Dear Adoption, You Made Me The Great Pretender
Oh yes, I’m the great pretender
Pretending I’m doing well
My need is such
I pretend too much
I’m lonely but no one can tell
Oh yes, I’m the great pretender
Adrift in a world of my own
I play the game but to my real shame
You’ve left me to dream all alone
Too real is this feeling of make-believe
Too real when I feel what my heart can’t conceal…
Ram, Buck (1955). The Great Pretender [Recorded by The Platters].
[Record]. Chicago: Mercury Record Corporation.
Why do I say that you made me The Great Pretender? Well, let’s start at the beginning. At about a week old, I went to go live with the people who became my parents. I became their only child, “as if” born to them. The paperwork with your name, “Order of Adoption”, said so. Yet, before I learned to speak, I knew that the life I was living was not the truth. Who was I? Why was I here? Why did I feel such confusion? It was because of you! I learned I couldn’t talk to anyone about you, or acknowledge your presence because you were the secret that lived inside of our house. I was alone. You were my only playmate. You forced me to play your version of the game you liked best – Pretend. It was never fun for me. You caused me problems, even threatened my very survival whenever I wanted to stop playing. So, I kept at it, pretending that:
Everything was fine.
There was nothing wrong.
I was a happy, cheerful little girl who always smiled.
I was a good child who fulfilled everyone else’s dreams and expectations.
I was just like everyone else, who lived in a loving, two-parent household.
The man who was my father was strong and able to protect me from the monsters that hid in the dark.
He had the time and the will to parent the daughter he loved.
The woman who was my mother liked me, loved me, and was always kind.
She appreciated our differences.
She understood me and always spoke well of me.
I was capable of family bonding.
I was never curious about the unknown, young girl who gave birth to me.
I was not constantly examining people’s faces, hoping to find someone who looked like me.
I was accepted, validated, and celebrated.
I was authentically me.
I was unafraid and unaffected.
I was empty inside and had no feelings at all – like a robot.
And then…I grew up.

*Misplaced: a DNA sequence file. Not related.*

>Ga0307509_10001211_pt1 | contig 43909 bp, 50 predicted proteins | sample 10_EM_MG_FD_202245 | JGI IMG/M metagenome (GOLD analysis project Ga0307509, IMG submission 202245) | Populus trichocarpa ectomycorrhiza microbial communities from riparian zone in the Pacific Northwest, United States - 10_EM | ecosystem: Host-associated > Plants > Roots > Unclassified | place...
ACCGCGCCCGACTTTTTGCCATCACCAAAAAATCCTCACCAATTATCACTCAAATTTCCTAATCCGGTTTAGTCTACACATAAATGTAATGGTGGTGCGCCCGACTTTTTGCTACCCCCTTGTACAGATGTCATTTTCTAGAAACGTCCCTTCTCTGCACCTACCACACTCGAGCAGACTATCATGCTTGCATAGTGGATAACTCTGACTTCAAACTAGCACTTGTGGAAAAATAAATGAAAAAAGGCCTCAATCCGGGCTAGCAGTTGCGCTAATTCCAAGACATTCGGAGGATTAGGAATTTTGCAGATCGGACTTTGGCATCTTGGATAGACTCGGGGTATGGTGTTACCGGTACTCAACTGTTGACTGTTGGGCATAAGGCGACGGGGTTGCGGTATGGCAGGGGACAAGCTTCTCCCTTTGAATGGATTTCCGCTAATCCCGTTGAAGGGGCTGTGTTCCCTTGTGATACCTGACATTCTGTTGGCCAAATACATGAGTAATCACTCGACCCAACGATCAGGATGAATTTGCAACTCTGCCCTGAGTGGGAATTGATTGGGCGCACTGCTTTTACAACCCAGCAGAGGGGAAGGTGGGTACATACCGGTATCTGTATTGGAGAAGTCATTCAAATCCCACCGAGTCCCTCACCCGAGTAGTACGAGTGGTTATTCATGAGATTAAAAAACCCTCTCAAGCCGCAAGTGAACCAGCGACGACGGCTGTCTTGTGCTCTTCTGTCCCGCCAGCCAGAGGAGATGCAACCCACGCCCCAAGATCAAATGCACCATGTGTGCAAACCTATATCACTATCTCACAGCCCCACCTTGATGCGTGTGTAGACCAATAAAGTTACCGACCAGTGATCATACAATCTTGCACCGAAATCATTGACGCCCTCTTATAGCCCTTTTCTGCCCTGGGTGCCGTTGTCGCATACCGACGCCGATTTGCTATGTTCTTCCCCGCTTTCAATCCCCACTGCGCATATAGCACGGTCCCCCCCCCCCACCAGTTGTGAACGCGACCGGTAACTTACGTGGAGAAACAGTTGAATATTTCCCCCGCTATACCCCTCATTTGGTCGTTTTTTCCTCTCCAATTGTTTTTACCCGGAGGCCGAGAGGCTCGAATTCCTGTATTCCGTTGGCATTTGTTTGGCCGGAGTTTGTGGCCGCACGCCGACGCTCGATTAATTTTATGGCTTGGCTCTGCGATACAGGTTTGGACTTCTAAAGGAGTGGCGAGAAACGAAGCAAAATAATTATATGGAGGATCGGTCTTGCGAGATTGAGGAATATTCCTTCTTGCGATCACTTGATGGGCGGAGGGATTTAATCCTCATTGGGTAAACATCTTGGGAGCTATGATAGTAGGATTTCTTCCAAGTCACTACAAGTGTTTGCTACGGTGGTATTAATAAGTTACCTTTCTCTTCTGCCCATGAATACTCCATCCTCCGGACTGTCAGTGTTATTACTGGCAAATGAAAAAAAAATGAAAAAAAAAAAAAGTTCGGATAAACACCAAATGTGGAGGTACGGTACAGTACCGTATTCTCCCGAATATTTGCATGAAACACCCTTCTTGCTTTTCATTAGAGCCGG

I was an adult, yet I was still playing your childish game.
I could no longer pretend that:
I was not full of hurt, anguish, and unshed tears of grief
I was not an unfeeling empty robot! I felt everything, heard every cruel word!
Pain was a consistent part of my experience with you!
I was affected by what I did not receive and what I didn’t know.
When I told you I no longer wanted to be part of your twisted make-believe world, you made me feel like I was a failure, a mistake, who did not deserve to live! You told me I should have done a better job at pretending. You said, if I tried harder at this game, then I wouldn’t be going through such troublesome emotions. As for wanting to find out about my biological origins, you called, “foul”, and said I was out of bounds. You said I was selfish and ungrateful to want to do such a thing. You threatened me, saying I was never going to learn the truth. Until… I did.
My healing started when I held my original birth certificate in my hands for the first time and saw the name of the young girl who I had thought of EVERY SINGLE DAY. From that moment, as if awakened from a dream, strengthened by truth, I gained the courage to finally tell you,
NO…NO more. I QUIT! I am done playing.
-The Great Pretender
Barbara was adopted at birth, into a domestic, same-race adoptive home. She has known she was adopted since she was 3 years old. Due to closed adoption restrictions, however, she only knew her birth name and was told her young mother wanted to finish her education. The adoption laws in the two states that participated in her adoption, Ohio and New York, prohibited her from obtaining even non-identifying information. It wasn’t until 2015, that two significant, life-altering pieces of legislation were implemented. New York changed their registry law to allow adoptees who were not born in the state to join the registry, which was the only way anyone could obtain information. Also, Ohio adoptees adopted from January 1, 1964 to September 18, 1996, could now access their original birth certificates starting on March 20, 2015.
Together with DNA testing, Barbara was able to establish connections with both sides of her biological family and is now enjoying her new relationships with her birthmother, sibling, and extended family members. Barbara is a strong advocate for adult adoptee access to files and original birth certificates. NOTE: Advocates continue to lobby for New York State to allow access to original birth records. Barbara is a contributing author to the book, Black Anthology: Adult Adoptees Claim Their Space, edited by Susan Harris O’Connor, MSW; Diane René Christian; Mei-Mei Akwai Ellerman, PhD.